A lot of people think K-League is really poor and they'd rather watch EPL on tv. It's as simple as that.


Not quite as simple as that. I'd say the two of you put together have got the answer right.

It's not a coincidence all the biggest football clubs (save Seoul) are in cities with no ball-club.
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Re: The State of Football in South Korea

Postby Cyclops » Wed Nov 20, 2013 6:09 pm

Agree it's a bit of both, but the disappointing part is that most of the people who say Korean football is shit and so they watch European football have never actually been to games regularly to find out. A decade ago there was no European football on TV and then the excuse was that domestic football is shit so they only watch the national team. The biggest problem is probably getting more people to actually make the effort to attend games to see for themselves, and then making sure it is enjoyable. The average person in most countries would probably agree that watching moderate professional footballers play miles away across an athletics track in a gigantic almost empty stadium to be pretty shite, so a good start would be for more teams to play in smaller tighter grounds with better acoustics and refreshments etc to ensure that watching the same standard of football is a lot more enjoyable. But it will never be easy because there is just no culture of going to football regularly in Korea. In countries like Britain the main reason to watch your team every week is chronic addiction or mild insanity (or both), and these appear to be hereditary, so it would take generations for a culture like that to develop. Won't happen in our lifetimes here probably.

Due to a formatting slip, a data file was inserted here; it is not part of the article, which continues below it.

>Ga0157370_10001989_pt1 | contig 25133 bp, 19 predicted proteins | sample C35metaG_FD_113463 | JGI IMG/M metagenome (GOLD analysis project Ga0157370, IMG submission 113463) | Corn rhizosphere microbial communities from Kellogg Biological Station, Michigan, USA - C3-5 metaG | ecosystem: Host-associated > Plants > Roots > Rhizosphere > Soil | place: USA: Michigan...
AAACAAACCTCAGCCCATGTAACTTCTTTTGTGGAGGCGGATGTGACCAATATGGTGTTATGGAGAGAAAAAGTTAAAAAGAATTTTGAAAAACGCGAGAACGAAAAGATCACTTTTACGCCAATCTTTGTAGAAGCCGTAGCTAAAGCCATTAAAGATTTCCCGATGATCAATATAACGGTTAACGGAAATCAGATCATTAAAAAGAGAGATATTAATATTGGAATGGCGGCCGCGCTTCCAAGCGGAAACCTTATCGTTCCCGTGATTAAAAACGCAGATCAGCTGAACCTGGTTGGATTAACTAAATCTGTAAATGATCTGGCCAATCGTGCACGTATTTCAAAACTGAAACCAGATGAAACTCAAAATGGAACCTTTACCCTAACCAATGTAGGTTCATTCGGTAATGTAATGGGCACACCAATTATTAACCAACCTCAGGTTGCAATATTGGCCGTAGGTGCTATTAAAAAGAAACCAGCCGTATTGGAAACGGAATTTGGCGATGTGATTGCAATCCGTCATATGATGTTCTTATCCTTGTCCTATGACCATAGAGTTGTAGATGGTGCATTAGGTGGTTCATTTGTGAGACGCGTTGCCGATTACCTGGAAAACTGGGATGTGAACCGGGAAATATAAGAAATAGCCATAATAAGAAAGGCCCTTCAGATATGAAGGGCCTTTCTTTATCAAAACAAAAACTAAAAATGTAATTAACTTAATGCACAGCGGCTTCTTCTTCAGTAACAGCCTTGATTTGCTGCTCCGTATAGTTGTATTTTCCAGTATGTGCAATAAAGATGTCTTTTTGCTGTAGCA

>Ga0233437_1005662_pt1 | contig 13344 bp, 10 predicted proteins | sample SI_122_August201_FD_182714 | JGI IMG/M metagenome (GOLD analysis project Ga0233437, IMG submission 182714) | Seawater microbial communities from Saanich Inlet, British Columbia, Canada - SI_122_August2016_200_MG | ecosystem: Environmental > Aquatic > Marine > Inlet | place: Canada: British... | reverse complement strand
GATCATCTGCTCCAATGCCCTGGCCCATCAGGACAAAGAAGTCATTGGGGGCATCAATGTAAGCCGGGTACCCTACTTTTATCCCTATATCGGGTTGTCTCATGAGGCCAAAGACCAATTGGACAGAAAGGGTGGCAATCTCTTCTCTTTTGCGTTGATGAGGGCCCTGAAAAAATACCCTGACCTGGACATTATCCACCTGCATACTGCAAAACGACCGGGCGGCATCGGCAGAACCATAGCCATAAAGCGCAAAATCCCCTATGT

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Re: The State of Football in South Korea

Postby nzfooty » Wed Nov 20, 2013 6:18 pm

Interesting reading all the comments. No 2c to add from as I have been away for too long but here is an interesting article on the J.League:
How the J-League unites club and community
A little excerpt:
The relationship between players and the supporters is a key element of the league’s success. A study conducted by Ventforet Kofu showed how the involvement of the community is directly related to an increase number of fans in the stadium. Upon their promotion to J1, the club worked as hard as possible to reach out for supporters. By holding some 100 events over the course of each season, they managed to turn an audience of 1,500 into a regularly-packed stadium of more than 10,000, despite Kofu’s rural location.

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Re: The State of Football in South Korea

Postby Cyclops » Wed Nov 20, 2013 6:23 pm

Wow! That's a hell of an achievement.

Anyang seem to send the players out constantly to schools and other events, but in Korea at least there seems to be little popular appetite for lower division football so the promotion to the top division of that story is probably the most important part.

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Re: The State of Football in South Korea

Postby eujin » Wed Nov 20, 2013 7:56 pm

The league average attendances still look much better for the CSL and J-League compared to the K-League. although it's difficult to know how accurate the numbers are. Just looking quickly at the attendances in the AFC Champions League matches, which ought to be fairly reliable, the Chinese sides all got way more than their Korean group fellows (because the opposition was better?) Urawa got considerably more than Jeonbuk, Kashiwa probably got more than Suwon, Sendai probably got more than Seoul, and Pohang might just have had more than Hiroshima. Greenlion might have the actual figures for us. Ulsan have pretty poor attendance for a team that has a lot of success, a stadium with no running track and a large city that doesn't have a baseball team.

Interestingly, Iranian side Tractor Sazi got 70,000 for their first group match and only 1,000 for their last. Some fans are even more fickle than Koreans!